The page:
Last week the European Commission organized a conference in Brussels called “Speak-up!” that focused on freedom of expression in Turkey and the Western Balkans.
The meeting took place at a time when journalists and media groups in Turkey are under an unprecedented amount of pressure by the government that seems set on wiping out voices of criticism. Main opposition party leader Kemal Kılıçdaroğlu put it well when he accused the Justice and Development Party (AKP) of trying to create a "pro-gov't media army." Anybody who criticizes President Recep Tayyip Erdoğan or government officials on social media or elsewhere is subject to criminal proceedings, while media groups are seized and rebranded as pro-government mouthpieces. Unfortunately the EU's reaction to this has been rather feeble, with efforts to cement a deal with Ankara over the Syrian refugee crisis the main focus these days.
Things are set to get worse because with his goal of creating an executive presidency, President Erdoğan will want to further silence his critics. If we are to believe reports from whistleblowers such as Cem Küçük, then within a matter of weeks or even days the authorities will seize and swallow up Today's Zaman, its parent paper the Zaman daily and all other media related to the Feza group. Hence this column will probably be one of my last. This is expected to happen after this weekend's G-20 Summit in Antalya.
The process will be more or less the same as it was for the recently seized Koza İpek Holding, which owned among other things the Bugün newspaper. The entire staff of Bugün, including apparently the tea lady, were fired and replaced by pro-AKP people. In the case of İpek and Zaman there is an additional element because they are linked to the Gülen movement, also known as the Hizmet movement, and President Erdoğan has sworn to eradicate Hizmet, which he claims is a terrorist organization, as part of a witch hunt that has been going on since the corruption scandal linked to a number of senior AKP officials of Dec. 17, 2013. Thereafter, a systematic policy of eradicating thousands of police, prosecutors, judges, etc. who he claimed wanted to bring down the government began.
With the AKP's Nov. 1 election victory, the last stage of this purge has begun. After they bring down Hizmet-linked media and TV, they will move on to schools, universities, businesses and just about any other organization that has a link to the group. Last week Ankara's attorney-general kicked off an investigation into the Turkish Confederation of Businessmen and Industrialists (TUSKON) by searching the offices of its member group the Federation of Anatolian Businessmen (ANFED) and associations. Yet during a speech in 2012 then-Prime Minister Erdoğan stated: “I declare my deepest gratitude on behalf of my people and country to TUSKON for introducing Turkey's name and flag to different parts of the world. … I truly appreciate the efforts of the TUSKON board and its business people for their vision for a greater Turkey.” Today he is declaring TUSKON the enemy of Turkey and, unless I am badly mistaken, by the end of this year TUSKON will be eradicated.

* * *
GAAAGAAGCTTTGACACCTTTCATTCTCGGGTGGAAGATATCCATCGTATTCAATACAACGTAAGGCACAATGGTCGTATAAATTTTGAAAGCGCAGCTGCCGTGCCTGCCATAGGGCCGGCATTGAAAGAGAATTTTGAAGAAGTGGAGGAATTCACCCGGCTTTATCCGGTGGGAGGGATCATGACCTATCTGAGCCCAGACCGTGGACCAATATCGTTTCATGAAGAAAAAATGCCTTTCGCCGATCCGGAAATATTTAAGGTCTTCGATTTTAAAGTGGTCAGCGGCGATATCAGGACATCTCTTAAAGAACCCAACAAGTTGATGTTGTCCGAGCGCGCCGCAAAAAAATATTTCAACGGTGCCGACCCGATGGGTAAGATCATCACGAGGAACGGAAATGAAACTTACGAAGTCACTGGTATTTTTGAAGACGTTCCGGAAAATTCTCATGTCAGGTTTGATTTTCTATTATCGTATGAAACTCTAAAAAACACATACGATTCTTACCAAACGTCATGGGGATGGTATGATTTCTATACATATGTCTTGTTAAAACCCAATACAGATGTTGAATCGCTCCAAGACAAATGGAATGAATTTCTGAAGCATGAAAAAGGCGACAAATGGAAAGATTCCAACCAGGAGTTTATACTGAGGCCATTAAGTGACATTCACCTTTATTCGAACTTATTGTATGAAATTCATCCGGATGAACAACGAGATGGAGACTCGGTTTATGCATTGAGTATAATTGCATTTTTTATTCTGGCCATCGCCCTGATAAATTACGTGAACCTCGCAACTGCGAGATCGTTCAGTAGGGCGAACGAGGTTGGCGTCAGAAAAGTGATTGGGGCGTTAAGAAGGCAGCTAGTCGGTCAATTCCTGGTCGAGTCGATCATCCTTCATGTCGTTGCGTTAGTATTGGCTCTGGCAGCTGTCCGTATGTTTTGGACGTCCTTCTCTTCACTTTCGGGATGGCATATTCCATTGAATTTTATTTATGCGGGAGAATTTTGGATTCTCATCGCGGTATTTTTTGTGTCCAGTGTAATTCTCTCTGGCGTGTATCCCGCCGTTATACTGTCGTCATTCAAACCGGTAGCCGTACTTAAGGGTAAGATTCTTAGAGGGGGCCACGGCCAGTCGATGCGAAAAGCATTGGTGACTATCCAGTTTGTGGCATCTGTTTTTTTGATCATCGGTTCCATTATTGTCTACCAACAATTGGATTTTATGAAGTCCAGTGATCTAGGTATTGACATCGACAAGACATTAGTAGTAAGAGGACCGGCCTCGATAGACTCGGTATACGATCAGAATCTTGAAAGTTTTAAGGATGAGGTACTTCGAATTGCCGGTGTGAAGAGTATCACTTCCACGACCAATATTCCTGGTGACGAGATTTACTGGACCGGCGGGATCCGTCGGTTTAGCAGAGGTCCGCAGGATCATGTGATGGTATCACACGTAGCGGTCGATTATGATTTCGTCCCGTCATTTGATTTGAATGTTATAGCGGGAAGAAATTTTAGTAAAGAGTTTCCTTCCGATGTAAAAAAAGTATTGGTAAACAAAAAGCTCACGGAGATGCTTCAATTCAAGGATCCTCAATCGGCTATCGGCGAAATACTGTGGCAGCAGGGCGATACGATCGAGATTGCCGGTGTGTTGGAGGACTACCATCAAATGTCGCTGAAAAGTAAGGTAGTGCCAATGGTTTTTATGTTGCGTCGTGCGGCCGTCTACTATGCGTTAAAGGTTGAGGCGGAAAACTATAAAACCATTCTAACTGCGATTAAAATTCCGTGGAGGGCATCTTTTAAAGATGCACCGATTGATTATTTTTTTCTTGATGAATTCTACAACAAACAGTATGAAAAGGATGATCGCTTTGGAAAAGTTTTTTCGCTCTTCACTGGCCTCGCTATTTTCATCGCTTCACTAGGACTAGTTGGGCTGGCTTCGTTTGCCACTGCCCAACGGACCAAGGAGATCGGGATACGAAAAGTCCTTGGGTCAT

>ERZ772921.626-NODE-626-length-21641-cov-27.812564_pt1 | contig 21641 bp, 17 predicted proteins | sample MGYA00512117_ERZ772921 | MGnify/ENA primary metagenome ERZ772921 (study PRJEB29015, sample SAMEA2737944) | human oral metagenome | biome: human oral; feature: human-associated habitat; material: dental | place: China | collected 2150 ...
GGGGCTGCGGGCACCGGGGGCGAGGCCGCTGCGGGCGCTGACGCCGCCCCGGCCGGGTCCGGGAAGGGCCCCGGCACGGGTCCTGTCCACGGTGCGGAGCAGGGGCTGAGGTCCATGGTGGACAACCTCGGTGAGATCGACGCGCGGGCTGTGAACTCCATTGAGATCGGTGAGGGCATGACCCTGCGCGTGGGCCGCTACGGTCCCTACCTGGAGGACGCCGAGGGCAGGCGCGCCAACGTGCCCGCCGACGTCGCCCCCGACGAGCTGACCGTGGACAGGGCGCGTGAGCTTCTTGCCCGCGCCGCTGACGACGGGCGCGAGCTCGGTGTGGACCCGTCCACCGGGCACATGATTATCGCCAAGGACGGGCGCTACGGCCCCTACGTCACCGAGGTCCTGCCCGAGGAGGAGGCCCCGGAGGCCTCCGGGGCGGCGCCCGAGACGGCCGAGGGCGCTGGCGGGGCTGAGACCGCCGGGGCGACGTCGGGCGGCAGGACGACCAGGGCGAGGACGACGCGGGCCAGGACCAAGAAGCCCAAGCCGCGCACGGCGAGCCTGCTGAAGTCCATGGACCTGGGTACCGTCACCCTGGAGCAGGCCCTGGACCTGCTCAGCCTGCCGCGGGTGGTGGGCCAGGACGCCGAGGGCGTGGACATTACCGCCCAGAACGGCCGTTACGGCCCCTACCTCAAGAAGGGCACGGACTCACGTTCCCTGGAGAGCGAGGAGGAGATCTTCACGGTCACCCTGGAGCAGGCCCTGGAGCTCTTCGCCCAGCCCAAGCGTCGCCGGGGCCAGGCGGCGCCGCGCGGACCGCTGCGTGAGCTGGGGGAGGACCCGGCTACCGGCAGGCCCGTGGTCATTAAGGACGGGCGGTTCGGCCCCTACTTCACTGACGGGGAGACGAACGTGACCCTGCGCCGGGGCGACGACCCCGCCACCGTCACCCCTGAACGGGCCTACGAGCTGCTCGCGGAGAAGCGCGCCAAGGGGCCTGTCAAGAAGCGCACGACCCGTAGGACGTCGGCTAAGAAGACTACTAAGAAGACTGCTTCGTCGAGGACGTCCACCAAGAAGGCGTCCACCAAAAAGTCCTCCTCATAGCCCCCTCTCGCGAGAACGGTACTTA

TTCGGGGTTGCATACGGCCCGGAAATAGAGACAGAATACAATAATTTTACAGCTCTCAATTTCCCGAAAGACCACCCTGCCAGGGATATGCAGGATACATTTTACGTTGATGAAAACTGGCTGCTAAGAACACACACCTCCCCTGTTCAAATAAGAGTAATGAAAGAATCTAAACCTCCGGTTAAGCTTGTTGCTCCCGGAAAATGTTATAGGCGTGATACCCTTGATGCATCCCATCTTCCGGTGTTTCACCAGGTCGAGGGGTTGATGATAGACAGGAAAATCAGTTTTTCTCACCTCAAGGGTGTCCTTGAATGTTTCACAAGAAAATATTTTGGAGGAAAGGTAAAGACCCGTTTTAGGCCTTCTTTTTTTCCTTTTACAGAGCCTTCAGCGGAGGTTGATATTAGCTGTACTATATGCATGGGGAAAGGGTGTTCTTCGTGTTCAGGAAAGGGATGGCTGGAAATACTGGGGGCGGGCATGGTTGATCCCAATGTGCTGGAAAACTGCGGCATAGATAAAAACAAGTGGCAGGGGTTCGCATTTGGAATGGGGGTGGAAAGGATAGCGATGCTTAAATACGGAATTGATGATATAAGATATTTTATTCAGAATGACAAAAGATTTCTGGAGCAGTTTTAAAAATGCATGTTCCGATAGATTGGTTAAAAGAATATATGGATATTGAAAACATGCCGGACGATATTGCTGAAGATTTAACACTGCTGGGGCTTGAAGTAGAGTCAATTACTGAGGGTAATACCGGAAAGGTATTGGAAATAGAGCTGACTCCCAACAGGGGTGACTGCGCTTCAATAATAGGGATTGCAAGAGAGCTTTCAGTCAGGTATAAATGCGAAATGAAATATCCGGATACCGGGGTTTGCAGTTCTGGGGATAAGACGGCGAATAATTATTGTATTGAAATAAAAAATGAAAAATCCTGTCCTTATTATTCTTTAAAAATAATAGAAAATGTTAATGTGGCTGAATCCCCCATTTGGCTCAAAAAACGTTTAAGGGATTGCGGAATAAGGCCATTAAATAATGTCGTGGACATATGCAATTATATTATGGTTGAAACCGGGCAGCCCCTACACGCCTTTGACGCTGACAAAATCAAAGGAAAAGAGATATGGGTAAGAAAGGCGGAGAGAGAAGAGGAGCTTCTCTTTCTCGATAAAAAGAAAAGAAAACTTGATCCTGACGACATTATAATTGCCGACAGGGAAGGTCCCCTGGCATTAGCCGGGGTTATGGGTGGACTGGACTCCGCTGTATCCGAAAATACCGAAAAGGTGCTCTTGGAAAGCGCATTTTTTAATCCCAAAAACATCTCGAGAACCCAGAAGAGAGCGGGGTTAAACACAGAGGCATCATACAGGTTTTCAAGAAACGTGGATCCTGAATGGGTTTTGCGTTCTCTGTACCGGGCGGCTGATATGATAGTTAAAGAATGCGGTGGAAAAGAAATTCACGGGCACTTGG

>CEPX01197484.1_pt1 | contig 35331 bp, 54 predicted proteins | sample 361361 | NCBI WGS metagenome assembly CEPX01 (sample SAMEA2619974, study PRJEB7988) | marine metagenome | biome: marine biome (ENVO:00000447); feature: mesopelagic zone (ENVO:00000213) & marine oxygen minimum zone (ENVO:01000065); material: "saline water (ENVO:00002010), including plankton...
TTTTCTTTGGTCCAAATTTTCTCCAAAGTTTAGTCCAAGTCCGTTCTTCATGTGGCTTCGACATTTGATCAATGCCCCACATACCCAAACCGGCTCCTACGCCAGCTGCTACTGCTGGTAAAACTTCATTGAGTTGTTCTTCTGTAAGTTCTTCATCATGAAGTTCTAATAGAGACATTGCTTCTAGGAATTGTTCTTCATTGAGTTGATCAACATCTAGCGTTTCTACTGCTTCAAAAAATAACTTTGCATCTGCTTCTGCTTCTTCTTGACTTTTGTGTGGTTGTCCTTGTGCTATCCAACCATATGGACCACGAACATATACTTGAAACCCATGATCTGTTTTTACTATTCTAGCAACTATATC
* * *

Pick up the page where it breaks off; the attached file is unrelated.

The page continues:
Coming back to the EU. Despite the fact that EU officials are fully aware of the deteriorating situation in Turkey, they postponed publishing Turkey's EU progress report until after the Nov. 1 election. During the “Speak-up!” conference, European Parliament Vice President Ulrike Lunacek said Turkey's progress report should have been issued “not after the election but before it.” European Commissioner for Neighborhood Policy and Enlargement Negotiations Johannes Hahn said freedom of the press was not negotiable, but this is clearly not the case at all. Newspapers are being seized, journalists are being intimidated and fired from their jobs but what action is the EU taking? More or less nothing. Rather, they seem to be taking a pragmatic approach because of the ongoing negotiations with Turkey over the refugee issue. The EU is sending a very wrong signal to Ankara, more or less saying that freedoms, rights and even rule of law can be exchanged for Turkey's cooperation in ending the flow of refugees.
What is going on in Turkey is deeply disturbing and profoundly unlawful. A dark black cloak has fallen over the country and unfortunately this situation is going to get worse before it gets better. The EU must speak up and speak up loudly over what is happening.
Published on Today's Zaman, 10 November 2015, Tuesday